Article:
The reasons why biological invasions are disproportionately successful on islands, and why island species seem more likely to become extinct, have long been debated. Loope (in press b) summarized this discussion with seven possible explanations for the observed patterns:
Reduced competitive ability due to repeated “founder effects,” i.e., chance events during colonization by small initial populations
Disharmony of functional groups and relative lack of diversity
Small populations and genetic variability; restrictive specialization
Relative lack of adaptability to change; loss of resistance to consumers and disease
Loss of essential co-evolved organisma
Relative lack of natural disturbance, especially fire, in the evolutionary history of many island biotas
Intensive exploitation by humans
He also pointed out that the apparent lack of vigor of island species can be overstated, sometimes with negative consequences. For example, Lyon (1909) interpreted a decline of native óhiá (Metrosideros polymorpha) in Hawaii as reflecting that species’ inability to survive in the modern world, and spearheaded the introduction of many alien species to replace it. In fact, periodic diebacks of natural populations of Metrosideros are a natural feature of forest dynamics in Hawaii and elsewhere in the Pacific (Mueller-Dombois, 1983), and Metrosideros naturally recolonizes most of these areas. More generally, many native island species maintain themselves quite successfully in mixed native/exotic ecosystems (Mueller-Dombois et al., 1981).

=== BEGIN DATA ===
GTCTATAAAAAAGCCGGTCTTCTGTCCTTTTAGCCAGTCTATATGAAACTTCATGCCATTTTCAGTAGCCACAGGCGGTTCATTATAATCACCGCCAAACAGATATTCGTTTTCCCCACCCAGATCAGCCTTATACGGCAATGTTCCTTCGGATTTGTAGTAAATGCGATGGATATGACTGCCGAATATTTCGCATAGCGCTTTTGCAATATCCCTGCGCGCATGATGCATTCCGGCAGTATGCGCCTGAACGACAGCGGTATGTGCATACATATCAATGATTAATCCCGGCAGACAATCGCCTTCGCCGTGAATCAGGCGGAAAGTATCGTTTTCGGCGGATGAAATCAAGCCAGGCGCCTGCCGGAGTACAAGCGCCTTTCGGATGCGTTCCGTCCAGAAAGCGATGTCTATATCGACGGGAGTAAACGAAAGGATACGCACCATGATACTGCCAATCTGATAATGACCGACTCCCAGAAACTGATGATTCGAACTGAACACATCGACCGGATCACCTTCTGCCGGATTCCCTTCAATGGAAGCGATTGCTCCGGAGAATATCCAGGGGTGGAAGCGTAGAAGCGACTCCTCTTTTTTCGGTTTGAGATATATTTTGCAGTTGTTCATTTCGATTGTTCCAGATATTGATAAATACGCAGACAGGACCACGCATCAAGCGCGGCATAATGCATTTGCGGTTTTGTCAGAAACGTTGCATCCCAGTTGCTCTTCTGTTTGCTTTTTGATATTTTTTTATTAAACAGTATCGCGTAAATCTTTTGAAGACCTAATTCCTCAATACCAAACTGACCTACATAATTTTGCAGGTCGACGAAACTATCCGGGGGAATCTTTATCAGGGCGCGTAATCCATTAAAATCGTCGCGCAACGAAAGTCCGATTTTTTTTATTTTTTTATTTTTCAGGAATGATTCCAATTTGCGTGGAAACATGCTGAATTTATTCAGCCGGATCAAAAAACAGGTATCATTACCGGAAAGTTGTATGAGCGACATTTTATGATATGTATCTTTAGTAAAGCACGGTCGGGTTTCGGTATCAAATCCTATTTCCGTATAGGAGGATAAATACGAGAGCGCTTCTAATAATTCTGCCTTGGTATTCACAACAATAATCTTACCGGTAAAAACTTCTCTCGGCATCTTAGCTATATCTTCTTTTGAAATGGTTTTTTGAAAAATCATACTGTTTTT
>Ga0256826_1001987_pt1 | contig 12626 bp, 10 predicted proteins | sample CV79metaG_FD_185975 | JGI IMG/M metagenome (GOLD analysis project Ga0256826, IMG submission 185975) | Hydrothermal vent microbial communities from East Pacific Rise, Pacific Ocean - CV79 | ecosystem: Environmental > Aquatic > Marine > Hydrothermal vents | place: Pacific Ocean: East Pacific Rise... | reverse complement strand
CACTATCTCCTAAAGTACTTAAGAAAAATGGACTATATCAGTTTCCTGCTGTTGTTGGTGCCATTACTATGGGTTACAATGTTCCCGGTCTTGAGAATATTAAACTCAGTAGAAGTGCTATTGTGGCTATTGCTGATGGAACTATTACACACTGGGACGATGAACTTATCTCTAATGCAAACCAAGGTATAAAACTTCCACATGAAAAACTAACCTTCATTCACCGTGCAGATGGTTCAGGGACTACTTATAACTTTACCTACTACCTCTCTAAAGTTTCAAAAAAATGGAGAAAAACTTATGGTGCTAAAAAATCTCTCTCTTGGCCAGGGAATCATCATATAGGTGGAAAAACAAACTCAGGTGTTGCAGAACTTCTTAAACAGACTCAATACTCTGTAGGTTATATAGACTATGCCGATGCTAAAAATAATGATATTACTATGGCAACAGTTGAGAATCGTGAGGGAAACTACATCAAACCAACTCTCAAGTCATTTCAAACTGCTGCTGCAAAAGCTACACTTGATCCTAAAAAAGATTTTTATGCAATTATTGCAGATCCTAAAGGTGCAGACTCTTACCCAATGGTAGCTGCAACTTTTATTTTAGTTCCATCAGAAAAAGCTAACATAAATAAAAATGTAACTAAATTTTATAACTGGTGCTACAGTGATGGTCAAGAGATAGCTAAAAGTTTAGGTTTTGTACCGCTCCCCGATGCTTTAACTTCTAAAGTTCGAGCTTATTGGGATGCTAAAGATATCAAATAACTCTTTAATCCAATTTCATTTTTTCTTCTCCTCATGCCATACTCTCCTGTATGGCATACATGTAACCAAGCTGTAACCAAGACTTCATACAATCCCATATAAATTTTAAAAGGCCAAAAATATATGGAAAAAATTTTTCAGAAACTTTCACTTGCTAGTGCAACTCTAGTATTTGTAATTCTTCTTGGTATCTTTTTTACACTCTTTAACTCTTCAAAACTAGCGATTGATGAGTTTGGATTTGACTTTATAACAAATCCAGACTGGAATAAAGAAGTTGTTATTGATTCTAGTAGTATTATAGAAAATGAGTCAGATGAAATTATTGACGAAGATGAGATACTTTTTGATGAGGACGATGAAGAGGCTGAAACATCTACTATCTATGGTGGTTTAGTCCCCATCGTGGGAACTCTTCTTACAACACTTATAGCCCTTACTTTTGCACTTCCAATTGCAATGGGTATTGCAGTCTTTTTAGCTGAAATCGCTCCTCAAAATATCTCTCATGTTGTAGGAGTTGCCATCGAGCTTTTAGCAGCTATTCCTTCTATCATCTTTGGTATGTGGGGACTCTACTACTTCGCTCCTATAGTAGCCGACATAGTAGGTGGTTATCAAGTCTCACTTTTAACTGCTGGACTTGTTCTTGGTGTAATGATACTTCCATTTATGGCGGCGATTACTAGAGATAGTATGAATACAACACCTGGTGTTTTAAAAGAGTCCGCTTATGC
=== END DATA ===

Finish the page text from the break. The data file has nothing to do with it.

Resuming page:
At the other extreme, it has been argued that alien species are merely temporary components of island ecosystems, certain to be replaced by natives in the course of ecological succession (Allan, 1936; Egler, 1942). In fact, some aliens invade intact native ecosystems, whereas others alter the course of succession in already disturbed sites (Smith, 1985) and seem capable of persisting in those altered sites.
Although biological invasions clearly have contributed to the extinction of native species on islands, the importance of direct competition between native and exotic species in causing these extinctions is uncertain. Habitat destruction by humans and feral animals, alterations in basic ecosystem properties caused by newly introduced species, grazing and predation pressure from introduced consumers, and exotic animal diseases (such as avian pox and malaria) appear to be at least equally important.
The importance of grazing and predation by alien animals deserves special emphasis. Most isolated oceanic islands originally lacked whole groups of organisms; mammals were especially sparse. Even ants were nearly or entirely absent on some islands, including Hawaii (Medeiros et al., 1986).
The introduction of mammals has had enormous effects on island ecosystems throughout the world. Comparisons of islands with introduced ungulates and those without such animals in widely separated Pacific island groups (the Hawaiian